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Species Parabagrotis formalis - Hodges#11047.1

Parabagrotis formalis Parabagrotis formalis Parabagrotis formalis Noctuidae: Parabragotis formalis - Parabagrotis formalis Noctuidae: Parabragotis formalis - Parabagrotis formalis Noctuidae: Parabragotis formalis - Parabagrotis formalis Noctuidae: Parabragotis formalis - Parabagrotis formalis Noctuidae: Parabagrotis formalis  - Parabagrotis formalis
Show images of: caterpillars · adults · both
Classification
Kingdom Animalia (Animals)
Phylum Arthropoda (Arthropods)
Subphylum Hexapoda (Hexapods)
Class Insecta (Insects)
Order Lepidoptera (Butterflies and Moths)
Superfamily Noctuoidea (Owlet Moths and kin)
Family Noctuidae (Owlet Moths)
Subfamily Noctuinae (Cutworm or Dart Moths)
Tribe Noctuini
Subtribe Noctuina
Genus Parabagrotis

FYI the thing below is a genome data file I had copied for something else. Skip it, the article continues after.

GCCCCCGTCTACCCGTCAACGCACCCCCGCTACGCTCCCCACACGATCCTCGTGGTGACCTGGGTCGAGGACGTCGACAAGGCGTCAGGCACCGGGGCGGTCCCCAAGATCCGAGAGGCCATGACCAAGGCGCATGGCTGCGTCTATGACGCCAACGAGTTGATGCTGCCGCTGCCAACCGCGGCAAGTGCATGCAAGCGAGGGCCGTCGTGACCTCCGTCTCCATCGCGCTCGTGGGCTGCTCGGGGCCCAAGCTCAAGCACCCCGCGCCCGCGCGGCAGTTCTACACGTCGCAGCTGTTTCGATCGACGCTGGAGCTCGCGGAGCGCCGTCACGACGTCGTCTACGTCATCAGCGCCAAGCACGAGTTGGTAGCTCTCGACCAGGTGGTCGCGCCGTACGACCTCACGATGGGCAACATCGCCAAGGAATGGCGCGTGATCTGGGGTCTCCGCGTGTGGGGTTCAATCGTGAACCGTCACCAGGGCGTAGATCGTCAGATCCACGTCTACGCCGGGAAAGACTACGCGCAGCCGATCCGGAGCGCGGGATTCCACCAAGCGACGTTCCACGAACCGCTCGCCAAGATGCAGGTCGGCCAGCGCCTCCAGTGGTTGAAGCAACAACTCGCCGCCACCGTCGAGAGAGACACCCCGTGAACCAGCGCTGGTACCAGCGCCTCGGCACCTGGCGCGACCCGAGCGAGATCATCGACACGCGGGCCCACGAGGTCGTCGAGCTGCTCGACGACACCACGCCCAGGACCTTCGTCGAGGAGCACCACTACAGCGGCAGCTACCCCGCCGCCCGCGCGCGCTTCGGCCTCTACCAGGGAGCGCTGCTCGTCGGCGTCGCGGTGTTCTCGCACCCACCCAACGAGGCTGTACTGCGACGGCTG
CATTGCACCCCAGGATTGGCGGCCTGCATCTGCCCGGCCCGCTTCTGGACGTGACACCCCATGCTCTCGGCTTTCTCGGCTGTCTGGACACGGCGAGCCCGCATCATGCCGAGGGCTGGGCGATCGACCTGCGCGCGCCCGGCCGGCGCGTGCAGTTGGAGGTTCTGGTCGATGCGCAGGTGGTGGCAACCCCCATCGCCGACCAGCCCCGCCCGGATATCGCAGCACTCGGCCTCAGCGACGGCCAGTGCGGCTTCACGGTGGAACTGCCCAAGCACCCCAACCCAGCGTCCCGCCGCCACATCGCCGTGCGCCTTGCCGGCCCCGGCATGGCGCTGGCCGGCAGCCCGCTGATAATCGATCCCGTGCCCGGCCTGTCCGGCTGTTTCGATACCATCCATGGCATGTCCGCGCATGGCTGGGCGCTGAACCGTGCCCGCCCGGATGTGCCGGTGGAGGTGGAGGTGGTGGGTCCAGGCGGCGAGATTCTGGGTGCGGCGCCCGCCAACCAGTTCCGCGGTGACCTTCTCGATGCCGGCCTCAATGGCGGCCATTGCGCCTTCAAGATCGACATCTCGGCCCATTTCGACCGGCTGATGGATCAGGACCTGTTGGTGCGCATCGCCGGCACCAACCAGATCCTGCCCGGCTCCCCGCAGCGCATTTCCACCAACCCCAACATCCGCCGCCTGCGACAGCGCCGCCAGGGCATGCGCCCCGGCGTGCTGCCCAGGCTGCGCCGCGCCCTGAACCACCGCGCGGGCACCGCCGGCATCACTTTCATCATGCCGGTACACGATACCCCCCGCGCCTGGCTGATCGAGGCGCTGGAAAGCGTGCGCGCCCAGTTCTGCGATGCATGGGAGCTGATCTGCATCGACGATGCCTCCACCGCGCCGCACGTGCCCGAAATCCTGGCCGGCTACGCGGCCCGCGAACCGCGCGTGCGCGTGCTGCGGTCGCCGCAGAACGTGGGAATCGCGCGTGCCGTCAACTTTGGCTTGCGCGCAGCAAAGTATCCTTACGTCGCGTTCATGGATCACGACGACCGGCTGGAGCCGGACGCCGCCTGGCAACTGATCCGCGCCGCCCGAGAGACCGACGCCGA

Species formalis (Parabagrotis formalis - Hodges#11047.1)
Hodges Number
11047.1
Size
Forewing length 15 to 18 mm.
Identification
Although this is a variable species with several patterns and colors (pale buff, pale gray, reddish brown to blackish brown), it can usually be identified by the bicolored prothoracic collar (the basal half is black and the apical half is pale buff or gray see here. The three basic forms are; (1)a washed out form with little pattern showing, (2)one with contrasting pale streaks in the reniform, orbicular, claviform spots, on the leading edge of forewing, in the terminal area, and usually on the veins of the subterminal area, and (3)one with the forewing color more even with a contrasting black basal dash and black shading on each side of the orbicular spot making the spot more noticeable. (1)
Range
West Coast States from Washington to California, and British Columbia in Canada.
Habitat
Found in moist to dry forests and woodlands.
Season
Adults have been found from April to October.
Life Cycle
Little is known of the larval stages.
See Also
Parabagrotis cupidissima does not have prominent black collar
Works Cited
1.The Moths of America North of Mexico, Noctuiodea, Noctuinae, Noctuini (Part), Fascicle 27.3
J. Donald LaFontaine. 1998. The Wedge Entomological Research Foundation.